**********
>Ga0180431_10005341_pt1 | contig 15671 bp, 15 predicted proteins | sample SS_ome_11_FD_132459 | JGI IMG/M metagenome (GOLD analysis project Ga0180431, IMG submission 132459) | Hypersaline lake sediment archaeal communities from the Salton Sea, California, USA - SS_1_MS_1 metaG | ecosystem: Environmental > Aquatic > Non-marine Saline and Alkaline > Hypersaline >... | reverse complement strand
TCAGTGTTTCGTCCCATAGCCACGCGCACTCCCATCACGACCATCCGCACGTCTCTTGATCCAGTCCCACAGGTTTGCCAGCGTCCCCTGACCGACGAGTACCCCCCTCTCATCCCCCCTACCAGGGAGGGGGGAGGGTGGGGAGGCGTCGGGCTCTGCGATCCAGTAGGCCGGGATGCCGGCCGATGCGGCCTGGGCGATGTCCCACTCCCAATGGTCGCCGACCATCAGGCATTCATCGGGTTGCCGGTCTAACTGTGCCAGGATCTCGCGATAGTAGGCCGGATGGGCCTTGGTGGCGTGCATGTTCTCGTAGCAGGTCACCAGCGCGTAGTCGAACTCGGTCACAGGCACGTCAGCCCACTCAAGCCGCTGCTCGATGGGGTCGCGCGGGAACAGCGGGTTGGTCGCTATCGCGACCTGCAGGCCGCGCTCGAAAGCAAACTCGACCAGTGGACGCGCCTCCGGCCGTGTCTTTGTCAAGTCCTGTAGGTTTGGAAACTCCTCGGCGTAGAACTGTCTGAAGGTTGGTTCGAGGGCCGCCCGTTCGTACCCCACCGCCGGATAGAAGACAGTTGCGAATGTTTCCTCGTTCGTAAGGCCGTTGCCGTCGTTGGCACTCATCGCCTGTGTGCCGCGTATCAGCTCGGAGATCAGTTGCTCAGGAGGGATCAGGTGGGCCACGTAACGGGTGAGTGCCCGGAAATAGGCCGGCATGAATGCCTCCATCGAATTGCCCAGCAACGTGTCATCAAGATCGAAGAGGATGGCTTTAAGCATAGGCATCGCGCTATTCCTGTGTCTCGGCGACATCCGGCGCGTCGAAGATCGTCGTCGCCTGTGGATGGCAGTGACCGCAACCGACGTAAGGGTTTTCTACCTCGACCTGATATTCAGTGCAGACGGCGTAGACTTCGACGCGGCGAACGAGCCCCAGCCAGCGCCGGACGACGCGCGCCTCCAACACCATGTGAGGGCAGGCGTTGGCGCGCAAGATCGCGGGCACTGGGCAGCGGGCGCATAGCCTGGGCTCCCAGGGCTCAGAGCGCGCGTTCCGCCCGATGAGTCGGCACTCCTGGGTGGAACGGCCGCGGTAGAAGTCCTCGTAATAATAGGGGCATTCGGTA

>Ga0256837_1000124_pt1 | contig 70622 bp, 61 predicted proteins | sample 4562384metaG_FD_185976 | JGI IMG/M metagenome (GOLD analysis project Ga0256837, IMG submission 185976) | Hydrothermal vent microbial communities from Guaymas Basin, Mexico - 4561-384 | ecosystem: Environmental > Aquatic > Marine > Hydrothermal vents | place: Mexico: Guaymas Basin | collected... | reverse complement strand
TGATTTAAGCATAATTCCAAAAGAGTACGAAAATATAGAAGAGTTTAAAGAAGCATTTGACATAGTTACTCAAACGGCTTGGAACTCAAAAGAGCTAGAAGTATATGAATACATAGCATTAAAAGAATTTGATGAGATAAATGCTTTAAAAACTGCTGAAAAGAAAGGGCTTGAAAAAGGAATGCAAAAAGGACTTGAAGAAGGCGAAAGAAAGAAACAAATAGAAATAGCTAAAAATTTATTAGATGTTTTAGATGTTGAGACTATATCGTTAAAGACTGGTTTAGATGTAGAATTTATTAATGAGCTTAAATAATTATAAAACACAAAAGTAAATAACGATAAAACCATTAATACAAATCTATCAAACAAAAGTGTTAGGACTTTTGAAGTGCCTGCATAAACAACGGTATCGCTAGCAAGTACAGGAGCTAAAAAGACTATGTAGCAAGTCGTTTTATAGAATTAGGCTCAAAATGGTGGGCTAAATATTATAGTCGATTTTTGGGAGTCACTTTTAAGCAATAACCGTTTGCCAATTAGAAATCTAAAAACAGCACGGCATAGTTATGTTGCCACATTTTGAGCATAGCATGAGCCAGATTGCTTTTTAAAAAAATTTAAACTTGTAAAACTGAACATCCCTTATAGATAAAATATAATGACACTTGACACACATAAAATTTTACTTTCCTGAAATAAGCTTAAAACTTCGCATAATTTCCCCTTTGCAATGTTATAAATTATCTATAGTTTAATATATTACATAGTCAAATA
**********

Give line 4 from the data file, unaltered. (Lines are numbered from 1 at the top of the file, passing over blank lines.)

TGATTTAAGCATAATTCCAAAAGAGTACGAAAATATAGAAGAGTTTAAAGAAGCATTTGACATAGTTACTCAAACGGCTTGGAACTCAAAAGAGCTAGAAGTATATGAATACATAGCATTAAAAGAATTTGATGAGATAAATGCTTTAAAAACTGCTGAAAAGAAAGGGCTTGAAAAAGGAATGCAAAAAGGACTTGAAGAAGGCGAAAGAAAGAAACAAATAGAAATAGCTAAAAATTTATTAGATGTTTTAGATGTTGAGACTATATCGTTAAAGACTGGTTTAGATGTAGAATTTATTAATGAGCTTAAATAATTATAAAACACAAAAGTAAATAACGATAAAACCATTAATACAAATCTATCAAACAAAAGTGTTAGGACTTTTGAAGTGCCTGCATAAACAACGGTATCGCTAGCAAGTACAGGAGCTAAAAAGACTATGTAGCAAGTCGTTTTATAGAATTAGGCTCAAAATGGTGGGCTAAATATTATAGTCGATTTTTGGGAGTCACTTTTAAGCAATAACCGTTTGCCAATTAGAAATCTAAAAACAGCACGGCATAGTTATGTTGCCACATTTTGAGCATAGCATGAGCCAGATTGCTTTTTAAAAAAATTTAAACTTGTAAAACTGAACATCCCTTATAGATAAAATATAATGACACTTGACACACATAAAATTTTACTTTCCTGAAATAAGCTTAAAACTTCGCATAATTTCCCCTTTGCAATGTTATAAATTATCTATAGTTTAATATATTACATAGTCAAATA